Morningquest is not really quite a Gothic, as it turns out, though a girl definitely does meet a house in it. I don't really know what it is. It begins when Our Heroine Pandora Crumbe is introduced by her mother -- a very quiet and self-contained person with an unhappy marriage and a quiet, narrow life -- to the wealthy, talented and eccentric Morningquest family.

On their first visit, Pandora's mother keels over of a heart attack at the dinner table!

Thus, Pandora is sort of accidentally bequeathed to the Morningquests, who include:

GIDEON MORNINGQUEST, a tremendously successful conductor with a moderately limited interest in his children
MARIANA MORNINGQUEST, a beautiful and famous soprano who has a mysterious connection to Pandora's mother (subtext: they were probably in love), with whom Pandora falls promptly also in love

and the Morningquest children

DAN, possibly a musical genius, definitely a smug asshole with no morals
BARNEY, the good-looking brilliant one, who leaves behind him a trail of abandoned girlfriends and cats (all named Mog)
TOBY, the sweet scientifically brilliant one who only really talks to his sister Selene
DOLLY, the passive-aggressive and mildly toxic one who is, alas, not really brilliant at all
SELENE, the reclusive one who only really talks to her brother Tony
ELLY AND ALLY, chaotic neutral telepathic twin geniuses

plus assorted household extras

UNCLE GRISCH, an artist, former dancer, and gay Holocaust survivor who is busy rewriting great works of English literature
TANTE LULIE, a Jewish refugee relative of Gideon's first wife, who makes all Mariana's clothes and keeps the household fiscally solvent
DAVE, a useless American that nobody likes

The rest of the book sort of weaves through Pandora's interactions with various Morningquests, her development as an artist, and her search to find out more about her mother.

Along the way, there are various plot threads that spring up involving baby theft and attempted murder and incest and the aforementioned telepathy and drug smuggling and secret underground tunnels and surprise marriages, but, like. Most of these .... don't actually turn out to be all that significant to the shape of the book? Not in a dropped plot-thread way, exactly; more in a 'life just sort of goes on' way. The woman whose baby is stolen in chapter five or so is obviously really devastated, and eventually ends up leaving town, and by the end of the book she's remarried and has another baby, and eventually towards the end of the book a working theory emerges about what the hell was going on with the baby theft, but by that point it's too late to do anything about it, so ...

What actually is significant to the shape of the books? Families, I guess, and a sense of home, definitely, and what home means for refugees, immigrants, people whose past has been lost -- Tante Lulie and Uncle Grisch are the most constant and stable presences in Pandora's life, Pandora's non-Morningquest love interest is a Czech filmmaker-in-exile, Mariana's a possibly-Jewish refugee from Europe, and eventually Pandora finds out that her mother was Jewish too. Which is a surprise to her, but it wasn't a surprise to me.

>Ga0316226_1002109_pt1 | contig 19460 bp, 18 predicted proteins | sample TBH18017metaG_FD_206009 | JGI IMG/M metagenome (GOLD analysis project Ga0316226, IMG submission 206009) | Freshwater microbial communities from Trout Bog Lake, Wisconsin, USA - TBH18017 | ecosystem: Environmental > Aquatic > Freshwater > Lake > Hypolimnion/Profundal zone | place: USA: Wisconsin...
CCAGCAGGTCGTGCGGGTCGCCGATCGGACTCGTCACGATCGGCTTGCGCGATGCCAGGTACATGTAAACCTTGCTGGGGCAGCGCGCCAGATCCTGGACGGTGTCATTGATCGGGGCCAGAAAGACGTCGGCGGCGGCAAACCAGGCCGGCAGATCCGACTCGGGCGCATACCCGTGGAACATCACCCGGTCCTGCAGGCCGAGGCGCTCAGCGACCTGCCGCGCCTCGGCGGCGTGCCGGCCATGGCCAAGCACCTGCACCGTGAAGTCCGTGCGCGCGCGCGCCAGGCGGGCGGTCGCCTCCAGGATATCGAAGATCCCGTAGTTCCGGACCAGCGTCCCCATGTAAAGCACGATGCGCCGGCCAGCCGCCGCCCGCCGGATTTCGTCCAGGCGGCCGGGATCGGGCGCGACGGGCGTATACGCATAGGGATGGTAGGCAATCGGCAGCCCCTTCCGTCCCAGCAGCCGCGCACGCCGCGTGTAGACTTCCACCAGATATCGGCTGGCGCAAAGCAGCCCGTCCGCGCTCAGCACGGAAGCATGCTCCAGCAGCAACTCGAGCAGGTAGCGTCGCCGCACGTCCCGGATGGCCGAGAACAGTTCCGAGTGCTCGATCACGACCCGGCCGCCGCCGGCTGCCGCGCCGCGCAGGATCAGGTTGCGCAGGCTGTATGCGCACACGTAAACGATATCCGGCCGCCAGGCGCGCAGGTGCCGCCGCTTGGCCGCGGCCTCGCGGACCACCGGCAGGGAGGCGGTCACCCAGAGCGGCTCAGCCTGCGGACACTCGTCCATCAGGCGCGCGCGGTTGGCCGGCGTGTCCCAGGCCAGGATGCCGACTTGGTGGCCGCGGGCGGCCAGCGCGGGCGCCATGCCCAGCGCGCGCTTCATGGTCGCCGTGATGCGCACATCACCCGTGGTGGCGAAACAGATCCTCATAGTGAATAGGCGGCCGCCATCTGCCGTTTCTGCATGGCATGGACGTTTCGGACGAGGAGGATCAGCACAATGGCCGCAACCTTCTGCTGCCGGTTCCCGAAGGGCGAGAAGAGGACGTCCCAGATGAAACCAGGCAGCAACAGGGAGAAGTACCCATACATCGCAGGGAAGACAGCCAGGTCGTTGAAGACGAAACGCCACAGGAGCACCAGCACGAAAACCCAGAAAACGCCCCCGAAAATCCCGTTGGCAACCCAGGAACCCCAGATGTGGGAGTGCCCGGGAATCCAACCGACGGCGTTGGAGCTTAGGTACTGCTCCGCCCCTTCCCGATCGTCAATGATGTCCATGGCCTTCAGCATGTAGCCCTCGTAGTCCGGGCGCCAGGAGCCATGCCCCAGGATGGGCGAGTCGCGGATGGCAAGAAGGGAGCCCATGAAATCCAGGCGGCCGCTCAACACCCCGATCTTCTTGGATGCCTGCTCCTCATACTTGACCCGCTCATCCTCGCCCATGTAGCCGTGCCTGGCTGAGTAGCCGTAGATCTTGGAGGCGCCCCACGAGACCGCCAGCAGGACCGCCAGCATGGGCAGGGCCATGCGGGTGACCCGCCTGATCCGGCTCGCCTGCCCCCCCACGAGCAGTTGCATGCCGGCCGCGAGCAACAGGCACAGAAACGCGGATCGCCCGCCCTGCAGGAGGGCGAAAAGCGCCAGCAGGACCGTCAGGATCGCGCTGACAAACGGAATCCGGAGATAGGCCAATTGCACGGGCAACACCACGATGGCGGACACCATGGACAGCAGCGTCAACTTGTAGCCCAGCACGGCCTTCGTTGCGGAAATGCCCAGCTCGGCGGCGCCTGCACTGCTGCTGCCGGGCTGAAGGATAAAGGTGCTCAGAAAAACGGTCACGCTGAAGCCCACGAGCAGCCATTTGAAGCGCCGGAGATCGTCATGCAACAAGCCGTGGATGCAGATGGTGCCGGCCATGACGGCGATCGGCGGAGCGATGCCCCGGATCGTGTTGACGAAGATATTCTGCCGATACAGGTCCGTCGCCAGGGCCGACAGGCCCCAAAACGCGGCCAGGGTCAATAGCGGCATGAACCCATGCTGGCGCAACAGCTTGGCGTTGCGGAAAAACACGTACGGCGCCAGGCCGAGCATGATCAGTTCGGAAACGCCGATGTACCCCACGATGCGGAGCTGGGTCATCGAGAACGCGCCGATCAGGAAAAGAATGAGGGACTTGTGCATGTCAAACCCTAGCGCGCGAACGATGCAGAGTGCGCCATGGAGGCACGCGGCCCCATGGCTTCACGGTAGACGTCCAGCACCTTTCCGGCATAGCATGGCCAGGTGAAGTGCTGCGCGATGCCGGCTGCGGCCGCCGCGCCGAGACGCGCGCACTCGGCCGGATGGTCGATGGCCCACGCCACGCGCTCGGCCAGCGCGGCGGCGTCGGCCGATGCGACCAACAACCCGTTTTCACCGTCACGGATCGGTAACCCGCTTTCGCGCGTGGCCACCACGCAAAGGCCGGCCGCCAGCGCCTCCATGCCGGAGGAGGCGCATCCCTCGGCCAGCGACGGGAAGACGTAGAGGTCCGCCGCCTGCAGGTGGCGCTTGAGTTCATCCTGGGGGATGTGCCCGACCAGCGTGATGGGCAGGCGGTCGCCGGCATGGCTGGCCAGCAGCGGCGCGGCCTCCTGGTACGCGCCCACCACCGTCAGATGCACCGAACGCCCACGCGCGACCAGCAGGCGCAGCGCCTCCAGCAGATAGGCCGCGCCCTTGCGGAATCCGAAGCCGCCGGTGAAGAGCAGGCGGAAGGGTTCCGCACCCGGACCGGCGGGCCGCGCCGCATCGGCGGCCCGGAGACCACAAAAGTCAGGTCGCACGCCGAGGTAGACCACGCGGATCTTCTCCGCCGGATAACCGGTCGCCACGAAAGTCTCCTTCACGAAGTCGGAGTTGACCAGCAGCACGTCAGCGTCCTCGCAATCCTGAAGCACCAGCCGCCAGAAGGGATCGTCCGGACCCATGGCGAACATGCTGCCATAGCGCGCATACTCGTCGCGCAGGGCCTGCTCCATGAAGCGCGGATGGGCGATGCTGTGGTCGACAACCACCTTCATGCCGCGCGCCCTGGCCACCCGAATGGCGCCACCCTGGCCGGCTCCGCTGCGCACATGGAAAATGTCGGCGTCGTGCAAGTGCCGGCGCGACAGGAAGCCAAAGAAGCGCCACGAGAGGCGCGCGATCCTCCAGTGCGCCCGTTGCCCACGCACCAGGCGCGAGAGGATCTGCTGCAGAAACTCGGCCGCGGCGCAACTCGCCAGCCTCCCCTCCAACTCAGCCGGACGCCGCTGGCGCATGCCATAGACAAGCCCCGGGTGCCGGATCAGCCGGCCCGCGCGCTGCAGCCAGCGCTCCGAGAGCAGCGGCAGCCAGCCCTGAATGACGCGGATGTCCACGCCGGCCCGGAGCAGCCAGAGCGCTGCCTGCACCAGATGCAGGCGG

Because the thing is, the whole Bohemian intellectual cobbled-together family of refugees full of complicated backstory revelations feels -- well, kind of seventies, sure, but one hundred percent real to me. My grandmother and grandfather were both Jewish refugees -- he German, she Czech -- who met and married in the UK in the 1940s. My grandmother was one of a handful of women in her Cambridge med school graduating class. I never met her, but by all accounts she was a wildly brilliant and charismatic person whom everybody fell in love with, who had a habit of picking up lost people and installing them in her house. On my shelf, I have a photocopied book of the letters that she wrote to her long-term lover, who lived in Israel, which his wife sent to my aunts after my grandmother died. My mom and her sisters had a very Morningquest childhood. I'm still finding out things that I never knew, and so, I think, are they.

And, I mean, I NEVER expect to walk out of a Joan Aiken book going 'wow, such realism! what a true portrait!' ESPECIALLY GIVEN the telepathy and the baby theft and all the rest, but there we are.

(And maybe I would have been less punched in the chest by refugee feelings had I read this a different week than this week that we are in right now. There's that too.)

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the real kwon
20 June 2016 @ 08:04 pm
I really really liked Laurie Marks' Fire Logic, and I'm going to complain about some stuff below but I want you guys to keep in mind that overall I thought the book was SUPER enjoyable.

...overall I did. First complaint: the first seventy or so pages of the book are EXTREMELY GRIM and features invasions and conquest and genocide and a great deal of overall unpleasantness, so it took me quite a while to get into it.

However, I perked right up when after those seventy pages of despair Our Heroine Zanja, a professional linguist/spy/diplomat/warrior/semi-clairvoyant, was rescued from a tragic fate in prison by Our Other Heroine Karis, a gentle giant heroic blacksmith with superpowers!

Zanja pretty much falls head over heels in love with Karis like twenty minutes after meeting her, and really, who can blame her, I suspect basically ANY OF US would do the same. Alas, Karis has a.) a secret destiny and b.) a really overprotective friend who's like THIS WILL ONLY END IN TEARS and c.) a Tragic Drug Addiction that means that after a day's work of heroic blacksmithing she spends every night in a helpless state of stoned obedience, hence the really overprotective friend who's like NO, SERIOUSLY, THIS WILL ONLY END IN TEARS.